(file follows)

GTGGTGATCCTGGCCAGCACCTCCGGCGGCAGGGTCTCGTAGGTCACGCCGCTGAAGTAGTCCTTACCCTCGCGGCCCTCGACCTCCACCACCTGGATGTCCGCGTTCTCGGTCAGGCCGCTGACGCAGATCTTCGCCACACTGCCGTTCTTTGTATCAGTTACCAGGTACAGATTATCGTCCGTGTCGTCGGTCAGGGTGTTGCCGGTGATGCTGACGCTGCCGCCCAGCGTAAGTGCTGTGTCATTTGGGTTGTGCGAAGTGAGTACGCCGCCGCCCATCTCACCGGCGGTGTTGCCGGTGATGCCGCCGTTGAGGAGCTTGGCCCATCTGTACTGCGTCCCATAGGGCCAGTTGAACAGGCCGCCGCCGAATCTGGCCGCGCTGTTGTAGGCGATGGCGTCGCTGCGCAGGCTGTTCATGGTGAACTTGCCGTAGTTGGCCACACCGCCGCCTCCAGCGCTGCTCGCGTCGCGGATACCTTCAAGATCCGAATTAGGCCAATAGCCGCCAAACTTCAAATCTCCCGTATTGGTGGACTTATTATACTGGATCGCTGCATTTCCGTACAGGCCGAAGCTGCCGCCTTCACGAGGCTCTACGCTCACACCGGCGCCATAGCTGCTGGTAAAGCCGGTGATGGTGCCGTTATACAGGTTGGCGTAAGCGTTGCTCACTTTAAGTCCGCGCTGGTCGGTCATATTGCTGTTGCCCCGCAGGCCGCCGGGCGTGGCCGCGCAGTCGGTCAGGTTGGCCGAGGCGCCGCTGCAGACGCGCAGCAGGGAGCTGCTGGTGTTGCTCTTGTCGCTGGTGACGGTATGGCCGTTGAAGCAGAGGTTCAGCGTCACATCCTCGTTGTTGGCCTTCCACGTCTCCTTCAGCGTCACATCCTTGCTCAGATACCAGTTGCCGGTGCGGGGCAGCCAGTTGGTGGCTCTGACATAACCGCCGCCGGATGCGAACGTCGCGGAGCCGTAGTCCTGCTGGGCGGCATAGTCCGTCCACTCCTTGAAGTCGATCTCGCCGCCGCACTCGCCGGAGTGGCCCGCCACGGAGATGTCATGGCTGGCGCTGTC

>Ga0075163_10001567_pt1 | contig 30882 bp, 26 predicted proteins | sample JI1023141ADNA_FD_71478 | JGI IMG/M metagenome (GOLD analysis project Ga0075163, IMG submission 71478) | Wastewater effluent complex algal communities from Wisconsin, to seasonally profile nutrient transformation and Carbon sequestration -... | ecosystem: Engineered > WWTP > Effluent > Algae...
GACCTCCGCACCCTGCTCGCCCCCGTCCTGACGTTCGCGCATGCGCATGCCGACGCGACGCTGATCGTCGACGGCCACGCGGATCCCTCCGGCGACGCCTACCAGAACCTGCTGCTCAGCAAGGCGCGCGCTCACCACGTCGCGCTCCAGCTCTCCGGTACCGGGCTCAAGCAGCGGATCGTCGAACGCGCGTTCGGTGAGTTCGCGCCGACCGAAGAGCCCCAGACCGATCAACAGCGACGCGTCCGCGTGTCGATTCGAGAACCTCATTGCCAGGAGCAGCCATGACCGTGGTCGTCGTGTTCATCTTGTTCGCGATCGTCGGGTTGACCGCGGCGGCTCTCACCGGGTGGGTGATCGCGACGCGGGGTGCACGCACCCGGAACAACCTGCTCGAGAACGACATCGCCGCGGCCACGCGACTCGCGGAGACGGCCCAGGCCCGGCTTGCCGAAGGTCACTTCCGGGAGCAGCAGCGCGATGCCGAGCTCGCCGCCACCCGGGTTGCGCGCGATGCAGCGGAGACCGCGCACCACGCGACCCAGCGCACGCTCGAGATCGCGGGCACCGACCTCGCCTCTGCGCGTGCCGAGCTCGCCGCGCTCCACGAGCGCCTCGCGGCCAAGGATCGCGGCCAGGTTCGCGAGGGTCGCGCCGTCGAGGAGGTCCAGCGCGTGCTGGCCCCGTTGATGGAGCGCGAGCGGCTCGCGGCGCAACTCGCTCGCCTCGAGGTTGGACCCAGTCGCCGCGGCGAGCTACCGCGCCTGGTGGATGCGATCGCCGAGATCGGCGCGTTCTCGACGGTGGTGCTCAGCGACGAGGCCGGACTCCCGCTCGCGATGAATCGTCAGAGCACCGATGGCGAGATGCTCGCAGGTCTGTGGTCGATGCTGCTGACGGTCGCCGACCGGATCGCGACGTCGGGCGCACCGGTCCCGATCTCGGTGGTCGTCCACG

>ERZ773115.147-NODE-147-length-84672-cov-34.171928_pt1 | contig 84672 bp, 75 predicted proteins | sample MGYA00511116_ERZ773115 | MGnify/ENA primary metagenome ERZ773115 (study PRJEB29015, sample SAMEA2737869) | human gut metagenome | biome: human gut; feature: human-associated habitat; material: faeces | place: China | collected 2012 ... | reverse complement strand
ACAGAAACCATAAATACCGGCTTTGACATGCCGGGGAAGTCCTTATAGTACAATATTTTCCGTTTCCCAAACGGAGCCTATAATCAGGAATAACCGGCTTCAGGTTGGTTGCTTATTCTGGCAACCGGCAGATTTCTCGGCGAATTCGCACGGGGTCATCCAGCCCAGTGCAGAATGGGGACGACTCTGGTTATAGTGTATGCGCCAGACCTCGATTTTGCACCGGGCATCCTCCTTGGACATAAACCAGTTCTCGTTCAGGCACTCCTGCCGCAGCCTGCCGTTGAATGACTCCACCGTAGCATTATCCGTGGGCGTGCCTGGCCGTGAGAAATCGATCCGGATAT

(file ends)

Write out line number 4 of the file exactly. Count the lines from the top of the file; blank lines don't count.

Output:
>ERZ773115.147-NODE-147-length-84672-cov-34.171928_pt1 | contig 84672 bp, 75 predicted proteins | sample MGYA00511116_ERZ773115 | MGnify/ENA primary metagenome ERZ773115 (study PRJEB29015, sample SAMEA2737869) | human gut metagenome | biome: human gut; feature: human-associated habitat; material: faeces | place: China | collected 2012 ... | reverse complement strand